Your COVID Vaccine Questions Answered

Last updated January 12, 2021

Should I get vaccinated for COVID-19? We strongly recommend you get vaccinated, to help protect you from getting sick from COVID-19, and possibly to save your life. Mass vaccination appears to be the only way to defeat the pandemic and get life back to normal.

How effective are COVID-19 vaccines? Pfizer’s and Moderna’s vaccines are both approximately 95% effective in preventing COVID-19 symptoms. This rate applies across adult age groups, racial and ethnic groups, and both sexes. Vaccine trials in children have not been completed, so vaccination for children is not yet approved. It takes about 2 weeks for the vaccine to start building immunity. Two shots are needed for maximum protection.

How was the COVID-19 vaccine developed so quickly, when previous vaccines took many years to develop? The relatively quick development does not mean safety measures were skipped. There are several reasons why the COVID-19 vaccines were developed faster than other vaccines:

  • The vaccines currently available were created using the new mRNA technology, which allows faster and safe vaccine development.
  • The testing processes didn’t skip any steps, but vaccine developers conducted some stages simultaneously to gather as much data as quickly as possible.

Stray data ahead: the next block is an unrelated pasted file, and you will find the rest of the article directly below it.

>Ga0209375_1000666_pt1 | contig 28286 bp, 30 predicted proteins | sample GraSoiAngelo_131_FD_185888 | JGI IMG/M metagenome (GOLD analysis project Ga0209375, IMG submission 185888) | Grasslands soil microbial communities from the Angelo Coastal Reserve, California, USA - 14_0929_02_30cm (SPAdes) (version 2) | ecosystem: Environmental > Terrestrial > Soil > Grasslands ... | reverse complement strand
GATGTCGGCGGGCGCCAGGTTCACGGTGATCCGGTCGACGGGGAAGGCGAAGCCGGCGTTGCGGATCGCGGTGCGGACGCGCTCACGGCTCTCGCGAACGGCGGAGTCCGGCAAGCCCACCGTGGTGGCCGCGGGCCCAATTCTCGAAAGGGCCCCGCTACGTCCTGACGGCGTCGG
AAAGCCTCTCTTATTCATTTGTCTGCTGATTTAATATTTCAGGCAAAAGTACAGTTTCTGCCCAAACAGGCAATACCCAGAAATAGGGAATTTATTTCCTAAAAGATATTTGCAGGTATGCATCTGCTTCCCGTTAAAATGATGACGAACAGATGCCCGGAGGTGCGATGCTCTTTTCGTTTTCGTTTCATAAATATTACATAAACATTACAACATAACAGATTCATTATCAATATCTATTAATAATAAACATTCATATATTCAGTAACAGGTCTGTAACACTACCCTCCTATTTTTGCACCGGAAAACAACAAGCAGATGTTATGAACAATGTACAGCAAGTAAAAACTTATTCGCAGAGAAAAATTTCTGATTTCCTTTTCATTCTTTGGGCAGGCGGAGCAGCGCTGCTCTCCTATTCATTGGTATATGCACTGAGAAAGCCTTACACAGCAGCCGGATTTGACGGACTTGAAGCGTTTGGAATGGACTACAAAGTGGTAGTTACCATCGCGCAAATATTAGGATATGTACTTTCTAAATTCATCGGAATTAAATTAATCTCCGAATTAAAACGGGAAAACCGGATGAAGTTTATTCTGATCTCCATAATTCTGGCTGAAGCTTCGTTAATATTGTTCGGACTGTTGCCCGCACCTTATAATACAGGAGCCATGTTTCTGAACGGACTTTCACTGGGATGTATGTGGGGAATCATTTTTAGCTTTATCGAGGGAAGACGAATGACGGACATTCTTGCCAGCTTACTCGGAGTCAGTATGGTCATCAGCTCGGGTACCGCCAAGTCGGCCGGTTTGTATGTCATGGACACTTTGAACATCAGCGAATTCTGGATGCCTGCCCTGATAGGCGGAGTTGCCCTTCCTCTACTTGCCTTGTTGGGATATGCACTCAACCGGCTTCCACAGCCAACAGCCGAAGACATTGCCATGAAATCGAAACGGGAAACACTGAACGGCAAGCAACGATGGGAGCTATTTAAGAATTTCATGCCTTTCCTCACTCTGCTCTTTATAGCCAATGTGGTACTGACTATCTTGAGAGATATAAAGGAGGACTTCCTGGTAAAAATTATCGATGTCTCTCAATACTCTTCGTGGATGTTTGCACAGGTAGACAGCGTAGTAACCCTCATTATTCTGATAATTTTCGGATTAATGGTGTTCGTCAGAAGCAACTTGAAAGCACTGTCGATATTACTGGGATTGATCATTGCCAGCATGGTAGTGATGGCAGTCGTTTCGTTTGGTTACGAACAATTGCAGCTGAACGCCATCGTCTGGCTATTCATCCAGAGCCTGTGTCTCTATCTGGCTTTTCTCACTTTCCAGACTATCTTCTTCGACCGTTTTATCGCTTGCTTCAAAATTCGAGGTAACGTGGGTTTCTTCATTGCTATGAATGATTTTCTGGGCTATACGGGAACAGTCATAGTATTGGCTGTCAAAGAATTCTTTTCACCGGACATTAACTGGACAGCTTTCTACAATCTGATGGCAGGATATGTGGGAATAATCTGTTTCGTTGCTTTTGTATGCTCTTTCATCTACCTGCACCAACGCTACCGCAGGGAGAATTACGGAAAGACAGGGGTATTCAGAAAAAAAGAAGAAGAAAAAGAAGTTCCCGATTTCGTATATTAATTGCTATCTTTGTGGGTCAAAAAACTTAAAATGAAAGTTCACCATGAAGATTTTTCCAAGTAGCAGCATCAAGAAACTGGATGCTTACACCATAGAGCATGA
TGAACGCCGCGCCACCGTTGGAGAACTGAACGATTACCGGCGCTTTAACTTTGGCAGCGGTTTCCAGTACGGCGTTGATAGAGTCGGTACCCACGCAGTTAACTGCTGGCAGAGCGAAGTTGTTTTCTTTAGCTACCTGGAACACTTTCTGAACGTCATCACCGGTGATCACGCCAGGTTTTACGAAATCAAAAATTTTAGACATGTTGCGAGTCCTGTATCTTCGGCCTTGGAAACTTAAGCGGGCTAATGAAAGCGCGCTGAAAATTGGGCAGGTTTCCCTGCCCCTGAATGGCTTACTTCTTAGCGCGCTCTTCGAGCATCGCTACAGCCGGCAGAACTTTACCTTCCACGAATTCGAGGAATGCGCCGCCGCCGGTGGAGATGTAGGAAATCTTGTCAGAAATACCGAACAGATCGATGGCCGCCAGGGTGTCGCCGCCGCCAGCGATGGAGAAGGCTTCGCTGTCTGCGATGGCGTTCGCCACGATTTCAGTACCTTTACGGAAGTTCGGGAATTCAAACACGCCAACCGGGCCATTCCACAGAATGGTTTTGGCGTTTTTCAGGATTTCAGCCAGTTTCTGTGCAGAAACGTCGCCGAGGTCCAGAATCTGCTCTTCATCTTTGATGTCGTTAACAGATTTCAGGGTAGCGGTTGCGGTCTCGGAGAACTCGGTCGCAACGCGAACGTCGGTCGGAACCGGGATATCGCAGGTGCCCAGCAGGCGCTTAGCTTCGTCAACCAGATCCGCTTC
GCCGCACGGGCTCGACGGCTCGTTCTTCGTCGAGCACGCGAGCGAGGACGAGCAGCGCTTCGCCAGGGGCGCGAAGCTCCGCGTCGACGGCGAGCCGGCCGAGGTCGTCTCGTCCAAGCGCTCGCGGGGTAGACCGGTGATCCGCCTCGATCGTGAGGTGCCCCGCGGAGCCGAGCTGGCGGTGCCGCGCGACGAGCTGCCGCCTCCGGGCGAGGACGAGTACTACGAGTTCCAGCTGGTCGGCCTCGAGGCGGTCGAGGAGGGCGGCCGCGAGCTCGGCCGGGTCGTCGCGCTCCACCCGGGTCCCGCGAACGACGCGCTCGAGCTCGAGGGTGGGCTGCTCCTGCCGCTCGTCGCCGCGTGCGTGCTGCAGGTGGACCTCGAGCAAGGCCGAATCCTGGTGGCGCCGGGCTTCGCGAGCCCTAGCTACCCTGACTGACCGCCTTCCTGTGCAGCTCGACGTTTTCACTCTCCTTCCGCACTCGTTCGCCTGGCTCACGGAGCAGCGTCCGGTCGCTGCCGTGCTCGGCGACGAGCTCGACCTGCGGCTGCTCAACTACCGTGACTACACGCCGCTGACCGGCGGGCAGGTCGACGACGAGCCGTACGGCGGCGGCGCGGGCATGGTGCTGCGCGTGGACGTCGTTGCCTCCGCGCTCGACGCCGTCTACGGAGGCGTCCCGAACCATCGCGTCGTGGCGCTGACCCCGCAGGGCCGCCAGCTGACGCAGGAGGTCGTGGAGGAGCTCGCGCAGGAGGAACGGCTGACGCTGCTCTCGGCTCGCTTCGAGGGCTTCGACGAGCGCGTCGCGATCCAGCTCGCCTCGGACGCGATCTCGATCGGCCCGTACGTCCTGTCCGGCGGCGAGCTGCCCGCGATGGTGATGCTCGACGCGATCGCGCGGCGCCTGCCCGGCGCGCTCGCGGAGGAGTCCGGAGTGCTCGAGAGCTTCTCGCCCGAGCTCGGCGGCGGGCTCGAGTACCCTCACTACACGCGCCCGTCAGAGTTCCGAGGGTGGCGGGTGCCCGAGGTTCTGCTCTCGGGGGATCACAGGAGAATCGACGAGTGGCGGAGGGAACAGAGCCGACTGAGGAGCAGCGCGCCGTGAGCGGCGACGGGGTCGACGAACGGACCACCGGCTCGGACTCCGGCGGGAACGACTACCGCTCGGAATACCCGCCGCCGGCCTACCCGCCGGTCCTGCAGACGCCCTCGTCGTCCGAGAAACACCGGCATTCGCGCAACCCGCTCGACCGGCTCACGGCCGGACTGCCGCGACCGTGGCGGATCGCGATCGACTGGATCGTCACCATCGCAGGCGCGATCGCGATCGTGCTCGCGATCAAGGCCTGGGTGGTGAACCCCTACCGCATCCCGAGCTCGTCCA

• Governments funded vaccine developers in advance, so they had the resources they needed.
  • Companies began manufacturing vaccines ahead of their FDA authorization so they would be ready to ship immediately upon approval.

Why do experts believe the released vaccines are safe? The mRNA used to induce an immune response is quickly cleared from the body, as are the other components of the vaccine. In the hundreds of thousands of people vaccinated so far, minor side effects (injection-site soreness, mild headache, fatigue) are common, but only last a day or two in most people. The only serious side effects so far are rare allergic reactions that were effectively treated. Anyone who has had a severe allergic reaction to polyethylene glycol (PEG), a component of both vaccines, should not get vaccinated.

Can the vaccine give you COVID? No. It is impossible to get COVID from the vaccine because the virus is not in the vaccine. Some people who received the vaccine experienced fatigue, soreness, inflammation, or headache, symptoms similar to those experienced by those with COVID, but these were a result of the vaccine teaching their bodies to respond to the virus, if infected.

Is it better to get natural immunity to COVID-19 rather than immunity from a vaccine? No. While COVID-19 infection does give some immunity, it is a dangerous option, causing serious illness in many, with debilitating symptoms that can last for months. And it kills at least 1% of those who get it. Also, experts think immunity from the disease itself may not be long-lasting. Vaccination is the best protection; it is very safe and provides the best immunity.

I hear that the chances of surviving COVID are 99% for a young, healthy person. Why should I get the vaccine? That means there’s a 1% chance of dying. In the U.S., with 328 million people, that’s 3,280,000 deaths – unacceptable. The death rate is far higher than 1% for the elderly and those with medical problems. Those who survive COVID often suffer weeks of symptoms with prolonged recovery. The risks from the vaccine are very small, far safer than getting COVID.